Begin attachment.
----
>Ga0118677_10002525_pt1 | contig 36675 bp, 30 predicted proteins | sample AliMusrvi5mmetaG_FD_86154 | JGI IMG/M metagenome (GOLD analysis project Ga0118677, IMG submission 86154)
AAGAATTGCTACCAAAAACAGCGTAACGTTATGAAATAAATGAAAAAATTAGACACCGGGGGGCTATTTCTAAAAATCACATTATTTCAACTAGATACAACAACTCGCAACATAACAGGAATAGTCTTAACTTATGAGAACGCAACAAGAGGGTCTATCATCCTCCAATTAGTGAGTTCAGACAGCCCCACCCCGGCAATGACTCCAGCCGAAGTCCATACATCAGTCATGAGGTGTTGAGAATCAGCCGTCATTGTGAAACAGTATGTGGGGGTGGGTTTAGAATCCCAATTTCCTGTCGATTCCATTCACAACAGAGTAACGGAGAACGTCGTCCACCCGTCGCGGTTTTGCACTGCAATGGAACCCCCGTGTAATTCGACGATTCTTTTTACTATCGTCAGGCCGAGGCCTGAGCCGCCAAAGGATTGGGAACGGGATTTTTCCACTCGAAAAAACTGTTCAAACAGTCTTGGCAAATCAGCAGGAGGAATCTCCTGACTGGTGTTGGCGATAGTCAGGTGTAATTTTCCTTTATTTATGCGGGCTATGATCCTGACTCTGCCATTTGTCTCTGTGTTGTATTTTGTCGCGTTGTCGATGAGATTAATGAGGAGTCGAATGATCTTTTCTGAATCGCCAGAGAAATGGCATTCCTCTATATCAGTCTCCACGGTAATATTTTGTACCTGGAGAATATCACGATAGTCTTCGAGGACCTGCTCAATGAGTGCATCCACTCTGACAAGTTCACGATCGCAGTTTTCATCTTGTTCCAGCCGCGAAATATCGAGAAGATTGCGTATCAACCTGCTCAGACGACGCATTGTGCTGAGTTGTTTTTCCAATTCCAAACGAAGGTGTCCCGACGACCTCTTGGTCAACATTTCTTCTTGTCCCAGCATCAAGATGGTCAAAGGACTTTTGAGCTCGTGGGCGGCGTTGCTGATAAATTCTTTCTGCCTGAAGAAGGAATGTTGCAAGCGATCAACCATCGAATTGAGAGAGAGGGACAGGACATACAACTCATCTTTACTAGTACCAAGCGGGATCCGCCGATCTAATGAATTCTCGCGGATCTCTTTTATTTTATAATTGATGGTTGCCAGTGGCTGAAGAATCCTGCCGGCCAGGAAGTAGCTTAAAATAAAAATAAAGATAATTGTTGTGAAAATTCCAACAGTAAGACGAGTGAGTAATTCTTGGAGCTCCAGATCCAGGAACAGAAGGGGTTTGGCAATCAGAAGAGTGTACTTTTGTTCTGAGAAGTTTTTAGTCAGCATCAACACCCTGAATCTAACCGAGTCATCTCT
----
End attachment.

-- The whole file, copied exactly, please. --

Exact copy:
>Ga0118677_10002525_pt1 | contig 36675 bp, 30 predicted proteins | sample AliMusrvi5mmetaG_FD_86154 | JGI IMG/M metagenome (GOLD analysis project Ga0118677, IMG submission 86154)
AAGAATTGCTACCAAAAACAGCGTAACGTTATGAAATAAATGAAAAAATTAGACACCGGGGGGCTATTTCTAAAAATCACATTATTTCAACTAGATACAACAACTCGCAACATAACAGGAATAGTCTTAACTTATGAGAACGCAACAAGAGGGTCTATCATCCTCCAATTAGTGAGTTCAGACAGCCCCACCCCGGCAATGACTCCAGCCGAAGTCCATACATCAGTCATGAGGTGTTGAGAATCAGCCGTCATTGTGAAACAGTATGTGGGGGTGGGTTTAGAATCCCAATTTCCTGTCGATTCCATTCACAACAGAGTAACGGAGAACGTCGTCCACCCGTCGCGGTTTTGCACTGCAATGGAACCCCCGTGTAATTCGACGATTCTTTTTACTATCGTCAGGCCGAGGCCTGAGCCGCCAAAGGATTGGGAACGGGATTTTTCCACTCGAAAAAACTGTTCAAACAGTCTTGGCAAATCAGCAGGAGGAATCTCCTGACTGGTGTTGGCGATAGTCAGGTGTAATTTTCCTTTATTTATGCGGGCTATGATCCTGACTCTGCCATTTGTCTCTGTGTTGTATTTTGTCGCGTTGTCGATGAGATTAATGAGGAGTCGAATGATCTTTTCTGAATCGCCAGAGAAATGGCATTCCTCTATATCAGTCTCCACGGTAATATTTTGTACCTGGAGAATATCACGATAGTCTTCGAGGACCTGCTCAATGAGTGCATCCACTCTGACAAGTTCACGATCGCAGTTTTCATCTTGTTCCAGCCGCGAAATATCGAGAAGATTGCGTATCAACCTGCTCAGACGACGCATTGTGCTGAGTTGTTTTTCCAATTCCAAACGAAGGTGTCCCGACGACCTCTTGGTCAACATTTCTTCTTGTCCCAGCATCAAGATGGTCAAAGGACTTTTGAGCTCGTGGGCGGCGTTGCTGATAAATTCTTTCTGCCTGAAGAAGGAATGTTGCAAGCGATCAACCATCGAATTGAGAGAGAGGGACAGGACATACAACTCATCTTTACTAGTACCAAGCGGGATCCGCCGATCTAATGAATTCTCGCGGATCTCTTTTATTTTATAATTGATGGTTGCCAGTGGCTGAAGAATCCTGCCGGCCAGGAAGTAGCTTAAAATAAAAATAAAGATAATTGTTGTGAAAATTCCAACAGTAAGACGAGTGAGTAATTCTTGGAGCTCCAGATCCAGGAACAGAAGGGGTTTGGCAATCAGAAGAGTGTACTTTTGTTCTGAGAAGTTTTTAGTCAGCATCAACACCCTGAATCTAACCGAGTCATCTCT